Women in Psychology
Leta Stetter Hollingworth (1886-1939)Leta Hollingworth was an important contributor to the psychology of women, clinical psychology, and educational psychology, particularly education of the gifted. She was among the first to critically examine scientific beliefs about women’s “nature” and women’s social role. For example, she studied cognitive and motor skills throughout the menstrual cycle and showed that there were no debilitating effects, contrary to prevailing medical thought. She also addressed the “variability hypothesis,” the then-popular notion that on any given psychological or physical dimension females, as a sex, varied less from one another than did males. She developed courses on adjustment and adolescence and published The Psychology of the Adolescent (1928) which was a standard text for the next two decades. Gifted Children (1926) and Children Above 180 IQ (1942) are her best known works. She conducted intensive classroom-based research with gifted children. She found, for example, that many gifted children were treated ineptly by adults and subsequently developed adjustment problems. Her work did much to dispel the notion that very bright children were fragile, clumsy, and eccentric. Hollingworth was also a leader in efforts to professionalize clinical psychology.
Magda Arnold (1903-2002)Magda Arnold is one of the founding mothers of contemporary emotion theory. Her pathbreaking work began during the period of American psychology when behaviorism was the dominant paradigm, personality theory was more allied with abnormal psychology than with normal social and cognitive processes, and emotion was generally construed as “activation” that was disruptive of behavior except within a narrow band of “optimal arousal.”
Arnold was drawn to study emotion in the early 1940s because of her interest in personality psychology, and by the 1960s she had become a leader in emotions research in the United States. She is perhaps best known today for Emotion and Personality (1960). In this two-volume work she surveyed the long-neglected field of emotion research. She outlined a theory that would integrate the psychological, neurological, and physiological aspects of affective phenomena so as to position emotion in personality organization.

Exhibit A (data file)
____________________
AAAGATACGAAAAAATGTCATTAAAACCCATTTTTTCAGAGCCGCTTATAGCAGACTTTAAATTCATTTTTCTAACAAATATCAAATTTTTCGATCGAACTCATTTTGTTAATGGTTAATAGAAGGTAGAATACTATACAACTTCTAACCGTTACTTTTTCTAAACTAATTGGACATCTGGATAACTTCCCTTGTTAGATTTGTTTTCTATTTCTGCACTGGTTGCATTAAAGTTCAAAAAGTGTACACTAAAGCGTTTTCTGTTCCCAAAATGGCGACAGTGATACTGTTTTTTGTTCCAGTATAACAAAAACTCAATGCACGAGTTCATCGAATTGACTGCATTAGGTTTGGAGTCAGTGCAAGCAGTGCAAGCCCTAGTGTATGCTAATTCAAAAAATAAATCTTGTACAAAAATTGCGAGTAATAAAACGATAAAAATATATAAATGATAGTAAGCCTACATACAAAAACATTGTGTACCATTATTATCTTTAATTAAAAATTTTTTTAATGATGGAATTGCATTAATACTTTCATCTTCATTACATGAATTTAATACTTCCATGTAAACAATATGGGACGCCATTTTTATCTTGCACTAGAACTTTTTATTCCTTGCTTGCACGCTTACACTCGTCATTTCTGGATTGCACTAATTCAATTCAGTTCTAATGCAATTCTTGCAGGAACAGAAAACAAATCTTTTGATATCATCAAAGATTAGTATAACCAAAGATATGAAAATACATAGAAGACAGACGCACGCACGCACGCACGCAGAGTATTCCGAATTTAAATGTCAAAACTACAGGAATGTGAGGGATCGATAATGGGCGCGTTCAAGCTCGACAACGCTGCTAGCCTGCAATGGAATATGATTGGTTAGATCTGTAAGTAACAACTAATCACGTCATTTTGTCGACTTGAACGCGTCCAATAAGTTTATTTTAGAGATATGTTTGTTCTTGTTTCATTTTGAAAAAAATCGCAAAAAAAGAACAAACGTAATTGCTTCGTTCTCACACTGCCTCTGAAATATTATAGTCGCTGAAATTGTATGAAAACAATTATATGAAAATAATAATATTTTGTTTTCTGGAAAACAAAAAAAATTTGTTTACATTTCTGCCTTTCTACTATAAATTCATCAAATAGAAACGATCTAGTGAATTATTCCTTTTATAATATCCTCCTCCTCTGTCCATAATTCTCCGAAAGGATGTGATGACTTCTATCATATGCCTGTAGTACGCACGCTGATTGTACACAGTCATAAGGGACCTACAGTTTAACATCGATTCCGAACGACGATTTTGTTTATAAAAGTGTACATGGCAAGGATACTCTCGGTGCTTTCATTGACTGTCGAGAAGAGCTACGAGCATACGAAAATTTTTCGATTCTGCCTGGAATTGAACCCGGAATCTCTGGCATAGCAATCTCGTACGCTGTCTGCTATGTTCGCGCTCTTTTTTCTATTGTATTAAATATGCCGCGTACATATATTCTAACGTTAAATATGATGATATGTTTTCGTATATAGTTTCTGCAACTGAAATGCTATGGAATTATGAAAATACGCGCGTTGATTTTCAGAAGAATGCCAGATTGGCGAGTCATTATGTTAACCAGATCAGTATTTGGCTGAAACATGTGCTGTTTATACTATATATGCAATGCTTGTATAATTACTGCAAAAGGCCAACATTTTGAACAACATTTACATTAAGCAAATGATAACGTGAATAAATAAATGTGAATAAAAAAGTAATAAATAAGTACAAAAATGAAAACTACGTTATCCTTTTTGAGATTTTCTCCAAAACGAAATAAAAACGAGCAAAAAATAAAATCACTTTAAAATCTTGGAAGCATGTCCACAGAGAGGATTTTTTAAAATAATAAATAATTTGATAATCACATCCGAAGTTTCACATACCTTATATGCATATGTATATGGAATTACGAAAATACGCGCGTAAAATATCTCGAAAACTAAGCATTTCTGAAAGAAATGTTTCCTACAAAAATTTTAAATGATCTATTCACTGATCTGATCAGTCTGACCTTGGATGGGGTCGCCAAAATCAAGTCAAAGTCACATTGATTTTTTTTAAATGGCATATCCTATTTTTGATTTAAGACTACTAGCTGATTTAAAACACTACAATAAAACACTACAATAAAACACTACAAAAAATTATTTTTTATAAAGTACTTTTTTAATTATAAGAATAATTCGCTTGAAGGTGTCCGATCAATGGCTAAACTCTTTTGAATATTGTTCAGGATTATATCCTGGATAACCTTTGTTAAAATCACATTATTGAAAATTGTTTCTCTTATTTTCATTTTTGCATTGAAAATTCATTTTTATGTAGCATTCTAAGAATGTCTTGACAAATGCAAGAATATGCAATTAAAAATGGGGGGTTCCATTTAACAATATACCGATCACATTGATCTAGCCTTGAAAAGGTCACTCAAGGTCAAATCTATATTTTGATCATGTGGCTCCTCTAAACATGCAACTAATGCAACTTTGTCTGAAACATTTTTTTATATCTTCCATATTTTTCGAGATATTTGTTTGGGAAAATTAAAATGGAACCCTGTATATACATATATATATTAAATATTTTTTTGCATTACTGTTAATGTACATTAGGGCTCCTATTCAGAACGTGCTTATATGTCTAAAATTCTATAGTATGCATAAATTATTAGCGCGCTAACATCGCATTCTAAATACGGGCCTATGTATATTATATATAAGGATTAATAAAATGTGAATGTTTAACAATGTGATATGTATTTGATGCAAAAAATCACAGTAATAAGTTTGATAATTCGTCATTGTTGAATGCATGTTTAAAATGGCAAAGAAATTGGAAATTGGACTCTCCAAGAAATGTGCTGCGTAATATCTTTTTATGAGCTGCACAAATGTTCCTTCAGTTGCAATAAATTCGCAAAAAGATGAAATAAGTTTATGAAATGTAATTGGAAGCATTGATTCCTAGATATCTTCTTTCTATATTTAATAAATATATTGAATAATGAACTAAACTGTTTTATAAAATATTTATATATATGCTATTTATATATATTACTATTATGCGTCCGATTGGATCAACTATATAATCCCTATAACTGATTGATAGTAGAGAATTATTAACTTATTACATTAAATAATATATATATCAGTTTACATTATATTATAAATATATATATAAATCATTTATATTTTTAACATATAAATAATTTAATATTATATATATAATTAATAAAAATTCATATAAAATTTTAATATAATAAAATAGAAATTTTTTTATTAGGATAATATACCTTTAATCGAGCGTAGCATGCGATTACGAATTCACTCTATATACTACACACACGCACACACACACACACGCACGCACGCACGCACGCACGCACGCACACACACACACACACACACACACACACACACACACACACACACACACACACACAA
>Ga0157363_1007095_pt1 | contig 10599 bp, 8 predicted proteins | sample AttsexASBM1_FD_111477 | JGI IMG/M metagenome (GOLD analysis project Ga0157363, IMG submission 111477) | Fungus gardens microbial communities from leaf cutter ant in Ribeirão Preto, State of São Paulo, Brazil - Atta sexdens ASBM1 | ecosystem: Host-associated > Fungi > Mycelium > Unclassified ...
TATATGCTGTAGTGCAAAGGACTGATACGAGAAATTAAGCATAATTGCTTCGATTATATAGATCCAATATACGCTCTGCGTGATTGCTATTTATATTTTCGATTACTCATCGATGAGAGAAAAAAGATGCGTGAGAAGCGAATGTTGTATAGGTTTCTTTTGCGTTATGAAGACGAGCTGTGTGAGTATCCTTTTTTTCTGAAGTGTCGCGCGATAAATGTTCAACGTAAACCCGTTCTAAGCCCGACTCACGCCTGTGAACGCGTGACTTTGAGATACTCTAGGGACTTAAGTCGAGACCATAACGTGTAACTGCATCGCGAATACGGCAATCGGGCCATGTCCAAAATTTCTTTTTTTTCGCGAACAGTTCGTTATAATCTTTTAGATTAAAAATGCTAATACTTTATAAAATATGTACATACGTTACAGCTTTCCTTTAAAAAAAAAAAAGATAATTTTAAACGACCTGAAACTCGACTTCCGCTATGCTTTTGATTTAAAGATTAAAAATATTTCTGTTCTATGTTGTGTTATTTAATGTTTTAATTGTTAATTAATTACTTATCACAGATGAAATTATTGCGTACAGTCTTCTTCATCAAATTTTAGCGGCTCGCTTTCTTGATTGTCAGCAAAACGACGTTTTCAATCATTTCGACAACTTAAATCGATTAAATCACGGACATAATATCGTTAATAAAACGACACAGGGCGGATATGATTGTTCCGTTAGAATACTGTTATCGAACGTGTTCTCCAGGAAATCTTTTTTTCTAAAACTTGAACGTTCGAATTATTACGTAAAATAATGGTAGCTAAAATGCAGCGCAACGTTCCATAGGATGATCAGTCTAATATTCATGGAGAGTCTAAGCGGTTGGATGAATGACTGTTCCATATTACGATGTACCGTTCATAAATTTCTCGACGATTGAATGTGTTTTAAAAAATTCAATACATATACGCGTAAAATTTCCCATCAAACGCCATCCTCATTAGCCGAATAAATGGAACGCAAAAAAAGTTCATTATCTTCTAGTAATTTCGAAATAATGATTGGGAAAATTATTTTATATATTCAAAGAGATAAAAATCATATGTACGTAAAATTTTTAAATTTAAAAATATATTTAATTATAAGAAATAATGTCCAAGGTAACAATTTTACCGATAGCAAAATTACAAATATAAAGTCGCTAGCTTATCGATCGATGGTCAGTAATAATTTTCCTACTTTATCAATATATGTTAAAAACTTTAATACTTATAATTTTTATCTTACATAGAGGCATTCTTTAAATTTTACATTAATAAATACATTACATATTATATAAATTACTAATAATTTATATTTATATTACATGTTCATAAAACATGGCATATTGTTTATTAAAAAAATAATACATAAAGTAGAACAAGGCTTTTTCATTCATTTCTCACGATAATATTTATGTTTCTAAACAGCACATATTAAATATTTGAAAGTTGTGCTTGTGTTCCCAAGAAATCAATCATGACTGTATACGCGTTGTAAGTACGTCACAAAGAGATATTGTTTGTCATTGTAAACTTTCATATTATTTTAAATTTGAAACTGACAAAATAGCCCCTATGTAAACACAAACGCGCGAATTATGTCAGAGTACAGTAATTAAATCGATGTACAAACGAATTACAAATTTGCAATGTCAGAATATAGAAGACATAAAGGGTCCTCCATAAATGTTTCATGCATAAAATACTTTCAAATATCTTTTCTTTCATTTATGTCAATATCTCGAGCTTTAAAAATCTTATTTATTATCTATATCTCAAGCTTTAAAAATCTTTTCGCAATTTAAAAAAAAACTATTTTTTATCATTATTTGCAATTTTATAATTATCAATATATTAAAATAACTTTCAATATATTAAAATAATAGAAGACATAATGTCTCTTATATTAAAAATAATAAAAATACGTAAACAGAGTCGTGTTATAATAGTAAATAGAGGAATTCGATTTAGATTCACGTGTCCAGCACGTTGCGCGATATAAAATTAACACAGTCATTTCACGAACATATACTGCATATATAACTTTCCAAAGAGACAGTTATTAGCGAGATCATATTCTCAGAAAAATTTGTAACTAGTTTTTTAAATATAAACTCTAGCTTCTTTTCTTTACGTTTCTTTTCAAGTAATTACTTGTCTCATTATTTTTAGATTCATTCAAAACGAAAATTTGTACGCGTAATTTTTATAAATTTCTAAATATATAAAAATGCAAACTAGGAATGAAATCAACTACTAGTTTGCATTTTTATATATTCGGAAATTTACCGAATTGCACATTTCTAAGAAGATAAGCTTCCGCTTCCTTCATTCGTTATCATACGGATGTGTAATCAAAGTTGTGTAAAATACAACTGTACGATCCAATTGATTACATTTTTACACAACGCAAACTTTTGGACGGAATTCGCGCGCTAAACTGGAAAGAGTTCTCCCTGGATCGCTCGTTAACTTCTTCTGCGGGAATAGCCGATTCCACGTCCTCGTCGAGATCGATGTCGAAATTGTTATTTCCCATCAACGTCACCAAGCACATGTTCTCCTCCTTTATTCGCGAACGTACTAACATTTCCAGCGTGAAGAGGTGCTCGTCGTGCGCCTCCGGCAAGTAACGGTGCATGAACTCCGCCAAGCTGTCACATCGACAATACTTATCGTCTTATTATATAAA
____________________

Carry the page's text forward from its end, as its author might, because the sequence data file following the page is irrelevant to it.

Carolyn W. Sherif (1922-1982)Carolyn Sherif’s research focused on the self-system, intergroup conflict and cooperation, and social judgment. Her work with Muzafer Sherif represented a collaborative effort in the truest sense. Collaborative projects included Groups in Harmony and Tension (1953), which describes one of best known field studies in psychology, the Robbers Cave experiment, as well as Reference Groups (1964), Attitude and Attitude Change (1965) and others. Their collaboration produced a distinctive approach to social psychology. They rejected the schism between “psychological” and “sociological” social psychology and were interdisciplinary before that term became fashionable.
Carolyn Sherif’s dedication to women’s professional concerns and the need for scientific interest in women’s status came to the forefront in the 1970s. She often recalled the importance of her participation in the first graduate seminar on the psychology of women at Penn State in 1972 as a factor in crystallizing her research and professional commitment to these concerns. She brought an innovative perspective to the psychology of women and gender. For example, she advocated analysis of gender identity from the perspective of the self-system, showing that it offers a broadly based, process oriented conceptualization of gender.
Additional readingsO'Connell, A. N. & Russo, N. F. (1980). Eminent women in psychology: Models of achievement [Special issue of Psychology of Women Quarterly], Volume 5, Number 1.
O'Connell, A. N. & Russo, N. F. (1983). Models of achievement: Reflections of eminent women in psychology. New York: Columbia University Press.
O'Connell, A. N. & Russo, N. F. (1988). Models of achievement: Reflections of eminent women in psychology. Volume 2. Hillsdale, NJ: Erlbaum.
O'Connell, A. N. & Russo, N. F. (1990). Women in psychology: A bio-bibliographic sourcebook. NY: Greenwood Press.
Scarborough, E., & Furumoto, L. (1987). Untold lives: The first generation of American women psychologists. NY: Columbia University Press.